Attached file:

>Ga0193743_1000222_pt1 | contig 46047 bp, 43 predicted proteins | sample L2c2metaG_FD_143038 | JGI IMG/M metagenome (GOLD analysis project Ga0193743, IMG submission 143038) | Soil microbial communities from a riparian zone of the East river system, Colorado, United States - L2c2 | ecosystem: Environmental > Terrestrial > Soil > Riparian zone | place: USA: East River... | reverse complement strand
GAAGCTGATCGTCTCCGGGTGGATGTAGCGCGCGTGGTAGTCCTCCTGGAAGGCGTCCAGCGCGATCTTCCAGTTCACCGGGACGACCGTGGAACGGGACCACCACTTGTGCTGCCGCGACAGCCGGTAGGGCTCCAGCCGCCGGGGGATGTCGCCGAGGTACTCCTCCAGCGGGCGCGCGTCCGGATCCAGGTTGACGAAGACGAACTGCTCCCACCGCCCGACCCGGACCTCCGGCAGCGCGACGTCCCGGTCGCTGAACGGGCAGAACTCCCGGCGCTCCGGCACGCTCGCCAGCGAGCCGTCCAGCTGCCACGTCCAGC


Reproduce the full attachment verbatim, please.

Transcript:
>Ga0193743_1000222_pt1 | contig 46047 bp, 43 predicted proteins | sample L2c2metaG_FD_143038 | JGI IMG/M metagenome (GOLD analysis project Ga0193743, IMG submission 143038) | Soil microbial communities from a riparian zone of the East river system, Colorado, United States - L2c2 | ecosystem: Environmental > Terrestrial > Soil > Riparian zone | place: USA: East River... | reverse complement strand
GAAGCTGATCGTCTCCGGGTGGATGTAGCGCGCGTGGTAGTCCTCCTGGAAGGCGTCCAGCGCGATCTTCCAGTTCACCGGGACGACCGTGGAACGGGACCACCACTTGTGCTGCCGCGACAGCCGGTAGGGCTCCAGCCGCCGGGGGATGTCGCCGAGGTACTCCTCCAGCGGGCGCGCGTCCGGATCCAGGTTGACGAAGACGAACTGCTCCCACCGCCCGACCCGGACCTCCGGCAGCGCGACGTCCCGGTCGCTGAACGGGCAGAACTCCCGGCGCTCCGGCACGCTCGCCAGCGAGCCGTCCAGCTGCCACGTCCAGC